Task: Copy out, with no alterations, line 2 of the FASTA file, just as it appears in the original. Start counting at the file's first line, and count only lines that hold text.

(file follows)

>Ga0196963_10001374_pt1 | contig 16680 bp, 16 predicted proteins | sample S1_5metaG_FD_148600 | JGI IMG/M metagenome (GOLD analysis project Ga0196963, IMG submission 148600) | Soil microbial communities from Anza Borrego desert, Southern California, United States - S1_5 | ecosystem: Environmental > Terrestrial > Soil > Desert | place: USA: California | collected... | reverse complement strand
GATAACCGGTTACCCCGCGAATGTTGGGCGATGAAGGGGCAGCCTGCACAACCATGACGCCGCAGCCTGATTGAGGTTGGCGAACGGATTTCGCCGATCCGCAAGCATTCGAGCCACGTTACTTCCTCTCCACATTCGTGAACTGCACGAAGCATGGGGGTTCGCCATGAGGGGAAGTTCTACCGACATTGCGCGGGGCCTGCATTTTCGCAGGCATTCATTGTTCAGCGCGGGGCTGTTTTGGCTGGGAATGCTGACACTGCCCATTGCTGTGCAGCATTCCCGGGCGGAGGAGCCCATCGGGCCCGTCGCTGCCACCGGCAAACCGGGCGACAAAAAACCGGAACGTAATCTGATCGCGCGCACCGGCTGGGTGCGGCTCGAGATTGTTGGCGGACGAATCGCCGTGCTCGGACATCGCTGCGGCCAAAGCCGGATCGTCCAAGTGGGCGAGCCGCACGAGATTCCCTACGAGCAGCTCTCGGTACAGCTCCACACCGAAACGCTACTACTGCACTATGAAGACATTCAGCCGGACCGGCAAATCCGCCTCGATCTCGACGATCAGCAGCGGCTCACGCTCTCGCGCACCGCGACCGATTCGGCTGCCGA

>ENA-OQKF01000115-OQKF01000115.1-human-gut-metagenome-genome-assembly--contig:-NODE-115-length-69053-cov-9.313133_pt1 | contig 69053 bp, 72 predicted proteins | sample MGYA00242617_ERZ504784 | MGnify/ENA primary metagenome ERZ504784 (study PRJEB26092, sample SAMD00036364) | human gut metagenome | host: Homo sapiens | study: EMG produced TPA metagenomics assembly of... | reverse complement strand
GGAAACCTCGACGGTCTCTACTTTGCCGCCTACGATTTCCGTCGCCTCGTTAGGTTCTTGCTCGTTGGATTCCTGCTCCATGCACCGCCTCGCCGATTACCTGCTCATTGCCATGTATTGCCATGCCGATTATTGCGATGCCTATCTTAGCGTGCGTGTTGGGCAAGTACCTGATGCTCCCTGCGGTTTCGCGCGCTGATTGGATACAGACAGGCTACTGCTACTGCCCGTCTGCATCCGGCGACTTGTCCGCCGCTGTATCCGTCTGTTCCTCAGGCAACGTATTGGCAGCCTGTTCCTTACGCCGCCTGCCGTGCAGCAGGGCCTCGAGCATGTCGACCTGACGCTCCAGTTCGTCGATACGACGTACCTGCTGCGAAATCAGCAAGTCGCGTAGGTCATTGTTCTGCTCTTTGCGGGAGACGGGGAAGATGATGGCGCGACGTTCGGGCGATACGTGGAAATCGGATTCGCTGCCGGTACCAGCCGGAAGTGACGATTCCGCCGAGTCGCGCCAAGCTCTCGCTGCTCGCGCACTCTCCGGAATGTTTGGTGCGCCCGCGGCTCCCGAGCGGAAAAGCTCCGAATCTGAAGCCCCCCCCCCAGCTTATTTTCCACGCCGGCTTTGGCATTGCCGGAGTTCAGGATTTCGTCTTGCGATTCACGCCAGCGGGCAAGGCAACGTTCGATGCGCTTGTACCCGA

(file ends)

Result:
GATAACCGGTTACCCCGCGAATGTTGGGCGATGAAGGGGCAGCCTGCACAACCATGACGCCGCAGCCTGATTGAGGTTGGCGAACGGATTTCGCCGATCCGCAAGCATTCGAGCCACGTTACTTCCTCTCCACATTCGTGAACTGCACGAAGCATGGGGGTTCGCCATGAGGGGAAGTTCTACCGACATTGCGCGGGGCCTGCATTTTCGCAGGCATTCATTGTTCAGCGCGGGGCTGTTTTGGCTGGGAATGCTGACACTGCCCATTGCTGTGCAGCATTCCCGGGCGGAGGAGCCCATCGGGCCCGTCGCTGCCACCGGCAAACCGGGCGACAAAAAACCGGAACGTAATCTGATCGCGCGCACCGGCTGGGTGCGGCTCGAGATTGTTGGCGGACGAATCGCCGTGCTCGGACATCGCTGCGGCCAAAGCCGGATCGTCCAAGTGGGCGAGCCGCACGAGATTCCCTACGAGCAGCTCTCGGTACAGCTCCACACCGAAACGCTACTACTGCACTATGAAGACATTCAGCCGGACCGGCAAATCCGCCTCGATCTCGACGATCAGCAGCGGCTCACGCTCTCGCGCACCGCGACCGATTCGGCTGCCGA